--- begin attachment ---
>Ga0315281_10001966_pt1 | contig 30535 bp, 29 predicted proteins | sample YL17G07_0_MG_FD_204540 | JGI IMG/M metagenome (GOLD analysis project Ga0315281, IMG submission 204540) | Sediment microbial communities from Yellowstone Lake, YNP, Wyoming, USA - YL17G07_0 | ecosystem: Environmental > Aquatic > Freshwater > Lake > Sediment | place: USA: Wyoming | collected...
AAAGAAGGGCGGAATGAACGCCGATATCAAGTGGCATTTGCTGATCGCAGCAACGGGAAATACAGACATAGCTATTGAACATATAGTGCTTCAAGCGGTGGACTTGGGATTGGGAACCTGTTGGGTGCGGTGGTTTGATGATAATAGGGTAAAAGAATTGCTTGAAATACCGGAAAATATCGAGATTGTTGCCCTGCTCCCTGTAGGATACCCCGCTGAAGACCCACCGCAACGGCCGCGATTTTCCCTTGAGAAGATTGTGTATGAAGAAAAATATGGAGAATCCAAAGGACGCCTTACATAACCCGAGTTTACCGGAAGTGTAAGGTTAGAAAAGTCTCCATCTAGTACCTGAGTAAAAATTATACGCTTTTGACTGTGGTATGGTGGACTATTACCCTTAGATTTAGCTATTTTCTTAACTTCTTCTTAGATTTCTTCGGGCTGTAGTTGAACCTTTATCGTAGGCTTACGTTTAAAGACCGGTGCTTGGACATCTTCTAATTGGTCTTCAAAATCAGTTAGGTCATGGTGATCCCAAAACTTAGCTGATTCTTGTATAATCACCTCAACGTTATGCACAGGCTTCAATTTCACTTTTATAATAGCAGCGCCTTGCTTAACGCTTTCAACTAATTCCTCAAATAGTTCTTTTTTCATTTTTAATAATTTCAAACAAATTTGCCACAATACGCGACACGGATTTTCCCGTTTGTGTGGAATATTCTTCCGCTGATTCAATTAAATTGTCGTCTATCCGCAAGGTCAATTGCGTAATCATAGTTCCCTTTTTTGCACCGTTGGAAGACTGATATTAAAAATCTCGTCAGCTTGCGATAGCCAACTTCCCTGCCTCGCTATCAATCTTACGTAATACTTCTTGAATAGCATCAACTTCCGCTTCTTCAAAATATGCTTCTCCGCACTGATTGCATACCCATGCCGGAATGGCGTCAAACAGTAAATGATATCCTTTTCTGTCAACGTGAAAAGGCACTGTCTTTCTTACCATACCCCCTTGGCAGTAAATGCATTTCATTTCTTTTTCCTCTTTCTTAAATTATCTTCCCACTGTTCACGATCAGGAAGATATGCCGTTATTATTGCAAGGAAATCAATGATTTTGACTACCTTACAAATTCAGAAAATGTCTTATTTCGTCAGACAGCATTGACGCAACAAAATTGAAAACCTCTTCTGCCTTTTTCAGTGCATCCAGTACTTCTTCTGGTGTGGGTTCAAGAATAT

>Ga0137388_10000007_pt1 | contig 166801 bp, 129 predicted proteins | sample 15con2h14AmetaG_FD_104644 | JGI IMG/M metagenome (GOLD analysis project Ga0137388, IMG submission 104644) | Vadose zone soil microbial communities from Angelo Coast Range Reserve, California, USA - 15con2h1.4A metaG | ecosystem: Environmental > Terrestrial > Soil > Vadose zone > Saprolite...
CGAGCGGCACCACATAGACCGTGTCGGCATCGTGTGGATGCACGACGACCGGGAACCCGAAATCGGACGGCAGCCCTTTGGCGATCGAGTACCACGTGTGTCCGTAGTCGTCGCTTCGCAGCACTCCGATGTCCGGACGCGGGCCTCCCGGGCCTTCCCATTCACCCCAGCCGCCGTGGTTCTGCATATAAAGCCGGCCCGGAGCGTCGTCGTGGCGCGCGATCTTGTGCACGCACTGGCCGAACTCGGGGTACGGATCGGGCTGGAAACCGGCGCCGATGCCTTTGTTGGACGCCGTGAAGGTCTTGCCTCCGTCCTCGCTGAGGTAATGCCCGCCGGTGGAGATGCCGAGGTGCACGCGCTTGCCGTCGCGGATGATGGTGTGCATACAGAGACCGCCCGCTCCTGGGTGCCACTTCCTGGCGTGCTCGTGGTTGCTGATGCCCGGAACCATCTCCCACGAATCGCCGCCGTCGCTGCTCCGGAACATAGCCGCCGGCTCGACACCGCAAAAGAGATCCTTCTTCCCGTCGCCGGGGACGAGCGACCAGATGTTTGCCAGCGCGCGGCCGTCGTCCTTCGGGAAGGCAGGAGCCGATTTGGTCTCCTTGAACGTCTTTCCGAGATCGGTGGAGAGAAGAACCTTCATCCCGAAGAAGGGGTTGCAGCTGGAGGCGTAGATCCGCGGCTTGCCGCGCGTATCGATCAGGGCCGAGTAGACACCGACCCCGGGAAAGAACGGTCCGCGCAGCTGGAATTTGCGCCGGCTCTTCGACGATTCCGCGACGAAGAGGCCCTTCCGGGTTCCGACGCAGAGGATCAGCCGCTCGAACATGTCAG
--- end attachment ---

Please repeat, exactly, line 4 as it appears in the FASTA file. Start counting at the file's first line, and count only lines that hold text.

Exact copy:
CGAGCGGCACCACATAGACCGTGTCGGCATCGTGTGGATGCACGACGACCGGGAACCCGAAATCGGACGGCAGCCCTTTGGCGATCGAGTACCACGTGTGTCCGTAGTCGTCGCTTCGCAGCACTCCGATGTCCGGACGCGGGCCTCCCGGGCCTTCCCATTCACCCCAGCCGCCGTGGTTCTGCATATAAAGCCGGCCCGGAGCGTCGTCGTGGCGCGCGATCTTGTGCACGCACTGGCCGAACTCGGGGTACGGATCGGGCTGGAAACCGGCGCCGATGCCTTTGTTGGACGCCGTGAAGGTCTTGCCTCCGTCCTCGCTGAGGTAATGCCCGCCGGTGGAGATGCCGAGGTGCACGCGCTTGCCGTCGCGGATGATGGTGTGCATACAGAGACCGCCCGCTCCTGGGTGCCACTTCCTGGCGTGCTCGTGGTTGCTGATGCCCGGAACCATCTCCCACGAATCGCCGCCGTCGCTGCTCCGGAACATAGCCGCCGGCTCGACACCGCAAAAGAGATCCTTCTTCCCGTCGCCGGGGACGAGCGACCAGATGTTTGCCAGCGCGCGGCCGTCGTCCTTCGGGAAGGCAGGAGCCGATTTGGTCTCCTTGAACGTCTTTCCGAGATCGGTGGAGAGAAGAACCTTCATCCCGAAGAAGGGGTTGCAGCTGGAGGCGTAGATCCGCGGCTTGCCGCGCGTATCGATCAGGGCCGAGTAGACACCGACCCCGGGAAAGAACGGTCCGCGCAGCTGGAATTTGCGCCGGCTCTTCGACGATTCCGCGACGAAGAGGCCCTTCCGGGTTCCGACGCAGAGGATCAGCCGCTCGAACATGTCAG